Journal of Indian Society of Pedodontics and Preventive Dentistry
Journal of Indian Society of Pedodontics and Preventive Dentistry
                                                   Official journal of the Indian Society of Pedodontics and Preventive Dentistry                           
Year : 2015  |  Volume : 33  |  Issue : 3  |  Page : 255--258

Early treatment of Class III malocclusion by RME and modified Tandem appliance


Juhi Ansar1, Sandhya Maheshwari2, Sanjeev Kumar Verma2, Raj Kumar Singh3,  
1 Department of Orthodontics and Dentofacial Orthopedics, Institute of Dental Sciences Bareilly, Bareilly, Uttar Pradesh, India
2 Department of Orthodontics and Dental Anatomy, Aligarh Muslim University, Aligarh, Uttar Pradesh, India
3 Department of Orthodontics and Dental Anatomy, Suda Rastogi Dental College, Faridabad, Haryana, India

Correspondence Address:
Dr. Juhi Ansar
Department of Orthodontics and Dentofacial Orthopedics, Institute of Dental Sciences Bareilly, Bareilly - 243 006, Uttar Pradesh
India

Abstract

Patients with a skeletal Class III malocclusion and maxillary deficiency can be treated successfully using a combined protraction facemask and alternate rapid maxillary expansions and contractions (Alt-RAMEC). However, due to poor patient compliance during facemask therapy there has been growing interest in intraoral appliances for correcting Class III malocclusion. The tandem traction bow appliance (TTBA) is an intraoral appliance which has been used successfully for the treatment of growing Class III patients. This case report describes the management of a 10-year-old boy with a Class III malocclusion and maxillary deficiency treated with modified TTBA appliance.



How to cite this article:
Ansar J, Maheshwari S, Verma SK, Singh RK. Early treatment of Class III malocclusion by RME and modified Tandem appliance.J Indian Soc Pedod Prev Dent 2015;33:255-258


How to cite this URL:
Ansar J, Maheshwari S, Verma SK, Singh RK. Early treatment of Class III malocclusion by RME and modified Tandem appliance. J Indian Soc Pedod Prev Dent [serial online] 2015 [cited 2019 Nov 18 ];33:255-258
Available from: http://www.jisppd.com/text.asp?2015/33/3/255/160405


Full Text

 Introduction



Class III malocclusion is characterized by deviation in the sagittal relationship of the maxilla and the mandible caused by a deficiency and/or a backward position of the maxilla, or by prognathism and/or forward position of the mandible. [1] In Asian societies, the frequency of Class III malocclusion is higher due to a large percentage of patients with maxillary deficiency. The incidence of Class III malocclusion in Asian populations can be as high as 14%. [2],[3]

Different treatment modalities have been advocated for treatment of Class III malocclusion. They include early orthopedic treatment using protraction facemask or chin cup therapy, orthodontic camouflage or combined surgical/orthodontic approach for patients with severe skeletal discrepancies. Early treatment of Class III malocclusion has been advocated to avoid complications like gingival recession with relation to lower incisors, [4] compromised dental and facial esthetics, [5] eliminating an anterior functional shift of the mandible, [6] and decreasing the chances of later orthognathic surgery. [7] Orthopedic treatment is usually carried out in children with active growth, with a goal of obtaining maximum skeletal and minimum dental change.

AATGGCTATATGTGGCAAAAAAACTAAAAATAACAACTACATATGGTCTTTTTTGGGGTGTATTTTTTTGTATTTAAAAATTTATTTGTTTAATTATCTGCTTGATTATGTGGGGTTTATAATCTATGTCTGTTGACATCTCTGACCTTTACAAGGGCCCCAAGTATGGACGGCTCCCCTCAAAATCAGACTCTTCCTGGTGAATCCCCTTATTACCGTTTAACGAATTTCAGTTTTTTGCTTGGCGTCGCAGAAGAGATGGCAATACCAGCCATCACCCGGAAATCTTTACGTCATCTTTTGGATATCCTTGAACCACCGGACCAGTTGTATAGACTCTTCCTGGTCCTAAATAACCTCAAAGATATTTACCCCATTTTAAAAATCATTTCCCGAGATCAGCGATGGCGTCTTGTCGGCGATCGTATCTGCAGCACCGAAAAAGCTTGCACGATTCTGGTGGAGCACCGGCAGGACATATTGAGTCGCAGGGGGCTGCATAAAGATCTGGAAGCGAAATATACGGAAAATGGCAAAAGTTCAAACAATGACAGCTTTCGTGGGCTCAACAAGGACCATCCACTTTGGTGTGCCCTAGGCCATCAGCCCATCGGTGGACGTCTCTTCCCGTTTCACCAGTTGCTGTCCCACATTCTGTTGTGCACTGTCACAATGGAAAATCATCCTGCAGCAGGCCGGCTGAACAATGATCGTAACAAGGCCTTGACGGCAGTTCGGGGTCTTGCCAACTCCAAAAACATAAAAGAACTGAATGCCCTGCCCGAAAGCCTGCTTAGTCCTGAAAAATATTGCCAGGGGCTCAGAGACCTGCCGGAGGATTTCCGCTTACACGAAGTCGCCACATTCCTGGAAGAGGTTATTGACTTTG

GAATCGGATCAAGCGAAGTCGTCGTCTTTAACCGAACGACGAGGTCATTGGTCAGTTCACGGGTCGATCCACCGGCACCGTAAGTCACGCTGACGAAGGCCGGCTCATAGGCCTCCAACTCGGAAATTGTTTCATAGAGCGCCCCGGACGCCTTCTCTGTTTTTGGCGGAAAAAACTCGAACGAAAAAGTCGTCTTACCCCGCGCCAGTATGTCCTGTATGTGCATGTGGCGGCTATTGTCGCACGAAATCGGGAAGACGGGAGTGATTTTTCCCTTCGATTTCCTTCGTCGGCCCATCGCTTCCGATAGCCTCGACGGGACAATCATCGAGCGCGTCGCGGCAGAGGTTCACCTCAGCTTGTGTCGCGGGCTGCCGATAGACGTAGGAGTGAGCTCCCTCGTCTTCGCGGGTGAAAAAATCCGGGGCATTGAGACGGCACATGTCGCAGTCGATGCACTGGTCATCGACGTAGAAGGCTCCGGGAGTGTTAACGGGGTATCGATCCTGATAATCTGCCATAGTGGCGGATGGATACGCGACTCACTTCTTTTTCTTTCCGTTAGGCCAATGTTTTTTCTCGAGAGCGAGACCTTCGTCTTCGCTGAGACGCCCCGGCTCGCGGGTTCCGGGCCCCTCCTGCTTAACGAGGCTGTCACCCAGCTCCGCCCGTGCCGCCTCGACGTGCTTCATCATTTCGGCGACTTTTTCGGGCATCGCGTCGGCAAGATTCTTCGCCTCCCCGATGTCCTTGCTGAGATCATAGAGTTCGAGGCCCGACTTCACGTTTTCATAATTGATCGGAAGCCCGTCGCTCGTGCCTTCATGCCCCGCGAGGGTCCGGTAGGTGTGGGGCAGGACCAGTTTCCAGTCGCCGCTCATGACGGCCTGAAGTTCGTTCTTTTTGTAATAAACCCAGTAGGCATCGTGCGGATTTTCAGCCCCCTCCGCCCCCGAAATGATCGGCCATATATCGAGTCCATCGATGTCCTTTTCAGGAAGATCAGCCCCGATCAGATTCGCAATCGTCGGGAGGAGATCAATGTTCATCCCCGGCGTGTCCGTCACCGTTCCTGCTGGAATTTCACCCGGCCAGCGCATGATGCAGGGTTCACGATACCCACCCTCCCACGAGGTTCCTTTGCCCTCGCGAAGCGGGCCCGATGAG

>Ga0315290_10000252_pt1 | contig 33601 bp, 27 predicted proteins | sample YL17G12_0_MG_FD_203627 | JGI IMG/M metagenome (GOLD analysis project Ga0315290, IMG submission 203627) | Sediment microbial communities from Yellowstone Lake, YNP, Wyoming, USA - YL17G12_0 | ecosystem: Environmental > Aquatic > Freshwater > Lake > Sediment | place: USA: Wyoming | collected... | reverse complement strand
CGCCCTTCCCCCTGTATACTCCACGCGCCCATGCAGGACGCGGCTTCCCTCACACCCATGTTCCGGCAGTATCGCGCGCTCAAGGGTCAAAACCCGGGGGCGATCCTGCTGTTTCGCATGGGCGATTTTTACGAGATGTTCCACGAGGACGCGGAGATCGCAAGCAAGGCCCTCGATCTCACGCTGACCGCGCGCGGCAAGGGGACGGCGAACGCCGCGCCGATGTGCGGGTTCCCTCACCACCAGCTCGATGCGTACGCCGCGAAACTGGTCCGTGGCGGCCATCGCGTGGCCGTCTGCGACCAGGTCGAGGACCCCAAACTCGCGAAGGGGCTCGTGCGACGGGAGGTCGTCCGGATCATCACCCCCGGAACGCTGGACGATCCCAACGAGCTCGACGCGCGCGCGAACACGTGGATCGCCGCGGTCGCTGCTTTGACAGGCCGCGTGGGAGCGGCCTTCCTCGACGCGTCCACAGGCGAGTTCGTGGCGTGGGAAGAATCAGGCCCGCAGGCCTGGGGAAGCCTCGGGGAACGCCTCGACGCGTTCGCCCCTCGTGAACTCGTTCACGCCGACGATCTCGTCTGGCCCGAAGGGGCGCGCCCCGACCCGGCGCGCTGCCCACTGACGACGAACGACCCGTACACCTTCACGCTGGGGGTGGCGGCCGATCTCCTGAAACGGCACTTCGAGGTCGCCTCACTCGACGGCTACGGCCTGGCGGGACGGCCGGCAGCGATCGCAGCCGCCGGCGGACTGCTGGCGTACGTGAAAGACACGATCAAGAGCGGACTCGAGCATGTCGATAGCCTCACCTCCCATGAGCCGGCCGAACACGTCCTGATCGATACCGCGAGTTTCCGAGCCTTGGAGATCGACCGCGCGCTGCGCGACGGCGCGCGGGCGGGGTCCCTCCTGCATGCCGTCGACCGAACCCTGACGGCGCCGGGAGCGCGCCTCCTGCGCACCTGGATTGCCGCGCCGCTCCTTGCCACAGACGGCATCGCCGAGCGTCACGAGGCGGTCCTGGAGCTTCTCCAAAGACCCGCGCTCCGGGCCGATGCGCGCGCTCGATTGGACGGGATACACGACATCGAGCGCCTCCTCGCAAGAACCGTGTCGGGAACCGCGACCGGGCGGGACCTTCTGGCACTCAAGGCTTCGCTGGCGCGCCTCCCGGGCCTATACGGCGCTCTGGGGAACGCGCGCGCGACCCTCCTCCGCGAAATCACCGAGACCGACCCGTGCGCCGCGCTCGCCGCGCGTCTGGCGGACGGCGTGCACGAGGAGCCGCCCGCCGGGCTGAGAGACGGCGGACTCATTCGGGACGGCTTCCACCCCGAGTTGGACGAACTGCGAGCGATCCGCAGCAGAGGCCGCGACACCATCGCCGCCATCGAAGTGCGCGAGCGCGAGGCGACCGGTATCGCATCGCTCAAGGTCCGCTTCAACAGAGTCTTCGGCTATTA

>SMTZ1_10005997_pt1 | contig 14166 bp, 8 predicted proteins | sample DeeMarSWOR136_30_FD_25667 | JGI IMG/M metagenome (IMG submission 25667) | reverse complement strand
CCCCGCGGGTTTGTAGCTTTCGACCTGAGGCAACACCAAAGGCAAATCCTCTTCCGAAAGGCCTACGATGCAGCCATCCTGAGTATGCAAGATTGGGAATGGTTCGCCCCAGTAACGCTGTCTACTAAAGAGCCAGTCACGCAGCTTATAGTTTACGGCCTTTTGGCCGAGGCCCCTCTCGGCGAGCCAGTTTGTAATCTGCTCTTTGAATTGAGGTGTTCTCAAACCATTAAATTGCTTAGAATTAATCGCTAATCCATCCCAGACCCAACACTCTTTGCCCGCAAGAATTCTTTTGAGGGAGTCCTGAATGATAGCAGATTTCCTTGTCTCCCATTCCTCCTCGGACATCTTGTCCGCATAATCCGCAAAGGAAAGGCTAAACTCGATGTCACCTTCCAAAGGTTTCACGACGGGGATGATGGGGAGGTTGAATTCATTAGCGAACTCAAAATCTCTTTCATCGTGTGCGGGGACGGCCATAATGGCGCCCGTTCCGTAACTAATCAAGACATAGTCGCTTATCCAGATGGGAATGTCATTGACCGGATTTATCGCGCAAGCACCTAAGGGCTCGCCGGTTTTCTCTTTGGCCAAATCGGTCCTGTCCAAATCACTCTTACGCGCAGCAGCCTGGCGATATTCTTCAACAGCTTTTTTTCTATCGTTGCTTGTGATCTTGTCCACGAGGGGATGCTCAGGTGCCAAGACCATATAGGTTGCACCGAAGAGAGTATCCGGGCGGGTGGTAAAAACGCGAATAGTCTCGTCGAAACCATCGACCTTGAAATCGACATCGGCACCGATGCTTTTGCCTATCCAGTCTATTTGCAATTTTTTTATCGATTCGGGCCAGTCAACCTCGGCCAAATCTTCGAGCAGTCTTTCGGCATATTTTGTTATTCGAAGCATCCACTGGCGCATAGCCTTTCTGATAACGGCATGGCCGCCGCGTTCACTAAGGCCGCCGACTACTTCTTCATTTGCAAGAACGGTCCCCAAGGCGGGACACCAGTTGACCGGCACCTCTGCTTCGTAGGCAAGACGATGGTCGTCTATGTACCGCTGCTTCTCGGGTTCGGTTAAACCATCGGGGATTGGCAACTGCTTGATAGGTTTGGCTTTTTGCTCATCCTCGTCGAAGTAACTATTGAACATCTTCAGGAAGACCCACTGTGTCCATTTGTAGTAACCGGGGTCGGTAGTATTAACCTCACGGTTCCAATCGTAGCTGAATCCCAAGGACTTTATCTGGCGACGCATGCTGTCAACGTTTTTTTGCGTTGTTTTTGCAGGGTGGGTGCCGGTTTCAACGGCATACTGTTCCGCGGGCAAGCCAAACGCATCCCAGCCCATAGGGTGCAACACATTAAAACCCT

Protraction facemask therapy has been advocated in the treatment of Class III patients with maxillary deficiency. Protraction devices for the maxilla are used to promote the growth of a deficient maxilla by applying extraoral force to actively growing patients. Various authors have reported the forward movement of the maxilla with protraction devices in animals, and the formation of new bone by sutural apposition. [8] However, the major problem with extraoral anchorage has been of patient's compliance, due to the physical appearance of the extraoral appliance. This article presents an intraoral modified tandem appliance for maxillary protraction in the mixed dentition that has been used clinically to achieve successful results without relying on unusual patient cooperation.

 Diagnosis and Etiology



A 10-year-old boy came to the Department of Orthodontics and Dentofacial orthopedics with a chief concern of "forwardly placed lower front teeth". Clinically, he had a concave facial profile, acute nasolabial angle, and a protrusive mandible and competent lips. Intraorally, he had crossbite i.r.t 11, 12, 21, and 22; mesial step on both left and right sides; a low anterior tongue posture; and carious left upper deciduous canine [Figure 1]a-f. The cephalometric radiograph and tracing showed a skeletal Class III malocclusion with maxillary deficiency, mandibular prognathism (A-point-Nasion-B-point (ANB) −3°), and hypodivergent growth pattern (Frankfort mandibular plane angle (FMA) 18°). The maxillary incisors were slightly proclined (upper incisor (U1) to nasion-A point (NA), 34°), and the mandibular incisors were retroclined (incisor mandibular plane angle (IMPA) 95°), compensating for the skeletal malocclusion [Figure 2] and [Table 1]. Patient had cervical vertebrae maturation index (CVMI) stage II and had no familial history of similar malocclusion.{Figure 1}{Figure 2}{Table 1}

 Treatment Alternatives



Based on the objectives, two treatment options were proposed. The first option was an early phase of orthopedic treatment to induce harmonious skeletal growth and improve facial esthetics. This option would not eliminate the necessity for orthognathic surgery. The patient would be followed to determine the stability of treatment until growth is completed. The second option would be to wait until all growth was completed, and determine whether the malocclusion could be camouflaged by orthodontic treatment or a combination of surgical and orthodontic treatment. Patient opted for the first option.

 Treatment Progress